Middletown Bridge Project Aims to Reduce Accidents on Highway 9 Ramp

MIDDLETOWN — Transportation officials are nearing the final design stages of a project to mitigate the high number of crashes on a Highway 9 on-ramp.

State Department of Transportation crews will widen the bridge that carries Route 9 north over Union Street to provide enough space for an adequate acceleration lane to replace the “controlled stop” intersection on the approach of the freeway, said DOT project manager Salvatore Aresco.

Although there is a give way sign, motorists have to wring their necks to determine the speed at which vehicles are crossing the curve and watch for cars changing lanes.

This area has seen a high number of motor vehicle accidents over the years. The latest state traffic study looked at three years of crash data between January 1, 2018 and December 31, 2020, within the confines of Project #82-316. There were a total of 340 accidents with 60 injuries during that period, Aresco said.

A total of 49 motorists were injured in 249 crashes at the controlled stop interchange, the data showed. Of those, 244 were rear-end collisions, according to the data.

Data from 2021 was not included to avoid the potential for reports still pending, Aresco said.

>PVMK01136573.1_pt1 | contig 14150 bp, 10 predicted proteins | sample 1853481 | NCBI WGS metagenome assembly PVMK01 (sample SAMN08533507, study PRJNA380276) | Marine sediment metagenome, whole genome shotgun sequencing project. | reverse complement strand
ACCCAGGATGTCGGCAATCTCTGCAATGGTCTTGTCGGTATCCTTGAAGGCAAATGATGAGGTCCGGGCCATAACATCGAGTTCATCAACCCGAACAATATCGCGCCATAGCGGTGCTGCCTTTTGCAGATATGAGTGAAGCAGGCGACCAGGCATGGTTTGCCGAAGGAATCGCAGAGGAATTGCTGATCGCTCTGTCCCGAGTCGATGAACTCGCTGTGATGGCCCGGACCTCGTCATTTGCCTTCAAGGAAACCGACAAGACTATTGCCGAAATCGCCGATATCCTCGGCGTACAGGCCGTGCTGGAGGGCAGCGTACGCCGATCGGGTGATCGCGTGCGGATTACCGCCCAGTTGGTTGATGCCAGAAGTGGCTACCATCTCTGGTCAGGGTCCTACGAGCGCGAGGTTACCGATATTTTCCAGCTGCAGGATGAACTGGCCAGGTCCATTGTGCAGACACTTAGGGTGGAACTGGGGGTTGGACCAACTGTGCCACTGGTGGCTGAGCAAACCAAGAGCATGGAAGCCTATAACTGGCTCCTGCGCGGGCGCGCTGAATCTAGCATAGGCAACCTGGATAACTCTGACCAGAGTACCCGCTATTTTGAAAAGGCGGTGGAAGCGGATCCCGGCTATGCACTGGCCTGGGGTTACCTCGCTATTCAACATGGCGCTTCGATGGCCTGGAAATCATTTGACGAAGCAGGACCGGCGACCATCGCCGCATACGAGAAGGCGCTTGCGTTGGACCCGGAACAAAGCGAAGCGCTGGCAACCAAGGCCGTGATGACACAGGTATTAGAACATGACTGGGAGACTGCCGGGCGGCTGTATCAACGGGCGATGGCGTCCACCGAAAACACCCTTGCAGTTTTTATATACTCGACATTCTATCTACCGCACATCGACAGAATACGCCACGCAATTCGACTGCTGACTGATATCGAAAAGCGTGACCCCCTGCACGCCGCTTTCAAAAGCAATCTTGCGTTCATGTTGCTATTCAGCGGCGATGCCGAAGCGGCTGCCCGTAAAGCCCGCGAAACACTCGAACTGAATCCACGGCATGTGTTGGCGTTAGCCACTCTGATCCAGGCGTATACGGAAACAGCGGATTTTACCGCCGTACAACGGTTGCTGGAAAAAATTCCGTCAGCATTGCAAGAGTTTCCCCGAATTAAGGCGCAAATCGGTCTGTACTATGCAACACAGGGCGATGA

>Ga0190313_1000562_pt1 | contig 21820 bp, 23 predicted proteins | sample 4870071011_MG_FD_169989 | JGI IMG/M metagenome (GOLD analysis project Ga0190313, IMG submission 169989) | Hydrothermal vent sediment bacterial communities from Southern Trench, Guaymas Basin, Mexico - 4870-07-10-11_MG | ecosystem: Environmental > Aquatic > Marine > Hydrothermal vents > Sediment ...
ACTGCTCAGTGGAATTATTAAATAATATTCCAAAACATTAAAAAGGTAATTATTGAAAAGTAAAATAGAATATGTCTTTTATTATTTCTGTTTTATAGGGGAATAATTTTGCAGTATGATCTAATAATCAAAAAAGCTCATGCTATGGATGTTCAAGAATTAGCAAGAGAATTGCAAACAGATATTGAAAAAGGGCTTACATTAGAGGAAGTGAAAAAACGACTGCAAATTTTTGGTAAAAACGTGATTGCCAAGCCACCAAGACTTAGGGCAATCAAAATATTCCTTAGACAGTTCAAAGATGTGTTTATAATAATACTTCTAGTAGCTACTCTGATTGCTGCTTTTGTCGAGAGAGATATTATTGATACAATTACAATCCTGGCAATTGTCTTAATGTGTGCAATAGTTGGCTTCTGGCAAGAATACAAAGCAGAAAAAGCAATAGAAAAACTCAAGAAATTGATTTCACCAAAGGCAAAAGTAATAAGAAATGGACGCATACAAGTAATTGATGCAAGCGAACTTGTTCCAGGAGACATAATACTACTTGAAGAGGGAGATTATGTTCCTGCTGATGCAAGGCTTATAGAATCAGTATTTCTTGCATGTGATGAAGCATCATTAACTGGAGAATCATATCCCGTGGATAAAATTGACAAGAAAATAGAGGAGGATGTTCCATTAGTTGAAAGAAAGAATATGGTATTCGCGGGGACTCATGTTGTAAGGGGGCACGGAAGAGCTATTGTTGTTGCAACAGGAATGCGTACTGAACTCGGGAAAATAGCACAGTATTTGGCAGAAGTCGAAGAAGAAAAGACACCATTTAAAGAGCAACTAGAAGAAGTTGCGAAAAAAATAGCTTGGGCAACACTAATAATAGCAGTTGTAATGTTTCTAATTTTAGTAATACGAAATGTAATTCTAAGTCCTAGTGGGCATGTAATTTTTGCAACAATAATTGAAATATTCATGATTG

A second Route 9 project involves the removal of downtown stoplights between exits 14 and 16, a years-long effort. Due to the pandemic, audience participation has been delayed, Aresco said.

The aim is to improve safety and reduce traffic congestion.

“We tried to do several small public awareness events, but COVID put a wrench in that, so we’re trying to do things digitally now,” he added. There is now a dedicated DOT homepage for the project, and the city is expected to run a social media campaign asking for citizen feedback.

Those designs will be completed later this year, with construction expected to be complete by 2023, he said.

The state is also in the process of renumbering exits in Middletown, Cromwell and other towns. Sequential exits will be converted this year to a mile-based numbering system to match highway mile markers.

For example, in Middletown, exit 14 will eventually become 32B. Temporary signs, which list both new and old exits, can also be seen along Highway 8 from Bridgeport through the Naugatuck Valley.

“By renumbering exits based on distance from the state border, these upgrades will ensure compliance with other states, improve navigation for motorists, and improve response to highway emergencies.” said DOT Communications Director Kafi Rouse.

The new numbering system upgrades, which will be implemented over the next 10 years nationwide, are being rolled out to existing construction projects, and as the signs have reached the end of their service life useful life, she added.

The benefit of the mileage-based exit numbering system is that the markers help travelers know how far they’ve driven and make it easier to report and respond to emergencies on the freeway, Rouse said.

The panels are expected to be completed in 2030.

To comment or ask questions about the project, go to portal.ct.gov/DOT and click “feedback,” or email [email protected]

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